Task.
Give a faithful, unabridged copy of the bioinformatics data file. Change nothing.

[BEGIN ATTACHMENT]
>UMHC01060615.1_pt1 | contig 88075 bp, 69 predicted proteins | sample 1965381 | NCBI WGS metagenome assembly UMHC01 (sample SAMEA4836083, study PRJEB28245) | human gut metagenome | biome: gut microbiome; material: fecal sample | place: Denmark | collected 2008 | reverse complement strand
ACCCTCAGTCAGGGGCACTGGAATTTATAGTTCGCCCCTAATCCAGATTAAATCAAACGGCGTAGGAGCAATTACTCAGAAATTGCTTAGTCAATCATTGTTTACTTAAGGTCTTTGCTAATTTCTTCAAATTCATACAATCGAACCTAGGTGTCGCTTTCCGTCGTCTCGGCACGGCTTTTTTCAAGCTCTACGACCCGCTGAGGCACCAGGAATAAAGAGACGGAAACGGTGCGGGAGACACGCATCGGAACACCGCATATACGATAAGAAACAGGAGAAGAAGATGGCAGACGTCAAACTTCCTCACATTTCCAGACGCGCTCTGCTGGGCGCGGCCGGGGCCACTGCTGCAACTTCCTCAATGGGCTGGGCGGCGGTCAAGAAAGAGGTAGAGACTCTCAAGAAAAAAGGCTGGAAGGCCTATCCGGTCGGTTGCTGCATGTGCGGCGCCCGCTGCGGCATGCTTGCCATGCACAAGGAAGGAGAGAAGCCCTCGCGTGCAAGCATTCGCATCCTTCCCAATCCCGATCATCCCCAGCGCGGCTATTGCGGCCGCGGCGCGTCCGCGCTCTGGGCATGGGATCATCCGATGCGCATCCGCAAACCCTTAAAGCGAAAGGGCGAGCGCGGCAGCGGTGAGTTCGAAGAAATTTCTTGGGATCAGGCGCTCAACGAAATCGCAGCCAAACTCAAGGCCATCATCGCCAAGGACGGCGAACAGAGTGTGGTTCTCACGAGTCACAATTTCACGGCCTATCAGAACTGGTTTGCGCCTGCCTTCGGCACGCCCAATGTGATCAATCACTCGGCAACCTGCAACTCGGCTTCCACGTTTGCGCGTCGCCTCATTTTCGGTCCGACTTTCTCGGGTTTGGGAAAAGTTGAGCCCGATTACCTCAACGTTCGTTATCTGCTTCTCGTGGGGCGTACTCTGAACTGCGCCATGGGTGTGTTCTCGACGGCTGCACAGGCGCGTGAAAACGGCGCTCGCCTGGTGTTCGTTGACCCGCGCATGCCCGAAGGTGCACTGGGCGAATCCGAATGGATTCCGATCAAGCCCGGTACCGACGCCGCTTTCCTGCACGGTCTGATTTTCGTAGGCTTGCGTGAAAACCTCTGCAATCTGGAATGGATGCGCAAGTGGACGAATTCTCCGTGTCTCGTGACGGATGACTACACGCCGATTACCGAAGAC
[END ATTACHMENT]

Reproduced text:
>UMHC01060615.1_pt1 | contig 88075 bp, 69 predicted proteins | sample 1965381 | NCBI WGS metagenome assembly UMHC01 (sample SAMEA4836083, study PRJEB28245) | human gut metagenome | biome: gut microbiome; material: fecal sample | place: Denmark | collected 2008 | reverse complement strand
ACCCTCAGTCAGGGGCACTGGAATTTATAGTTCGCCCCTAATCCAGATTAAATCAAACGGCGTAGGAGCAATTACTCAGAAATTGCTTAGTCAATCATTGTTTACTTAAGGTCTTTGCTAATTTCTTCAAATTCATACAATCGAACCTAGGTGTCGCTTTCCGTCGTCTCGGCACGGCTTTTTTCAAGCTCTACGACCCGCTGAGGCACCAGGAATAAAGAGACGGAAACGGTGCGGGAGACACGCATCGGAACACCGCATATACGATAAGAAACAGGAGAAGAAGATGGCAGACGTCAAACTTCCTCACATTTCCAGACGCGCTCTGCTGGGCGCGGCCGGGGCCACTGCTGCAACTTCCTCAATGGGCTGGGCGGCGGTCAAGAAAGAGGTAGAGACTCTCAAGAAAAAAGGCTGGAAGGCCTATCCGGTCGGTTGCTGCATGTGCGGCGCCCGCTGCGGCATGCTTGCCATGCACAAGGAAGGAGAGAAGCCCTCGCGTGCAAGCATTCGCATCCTTCCCAATCCCGATCATCCCCAGCGCGGCTATTGCGGCCGCGGCGCGTCCGCGCTCTGGGCATGGGATCATCCGATGCGCATCCGCAAACCCTTAAAGCGAAAGGGCGAGCGCGGCAGCGGTGAGTTCGAAGAAATTTCTTGGGATCAGGCGCTCAACGAAATCGCAGCCAAACTCAAGGCCATCATCGCCAAGGACGGCGAACAGAGTGTGGTTCTCACGAGTCACAATTTCACGGCCTATCAGAACTGGTTTGCGCCTGCCTTCGGCACGCCCAATGTGATCAATCACTCGGCAACCTGCAACTCGGCTTCCACGTTTGCGCGTCGCCTCATTTTCGGTCCGACTTTCTCGGGTTTGGGAAAAGTTGAGCCCGATTACCTCAACGTTCGTTATCTGCTTCTCGTGGGGCGTACTCTGAACTGCGCCATGGGTGTGTTCTCGACGGCTGCACAGGCGCGTGAAAACGGCGCTCGCCTGGTGTTCGTTGACCCGCGCATGCCCGAAGGTGCACTGGGCGAATCCGAATGGATTCCGATCAAGCCCGGTACCGACGCCGCTTTCCTGCACGGTCTGATTTTCGTAGGCTTGCGTGAAAACCTCTGCAATCTGGAATGGATGCGCAAGTGGACGAATTCTCCGTGTCTCGTGACGGATGACTACACGCCGATTACCGAAGAC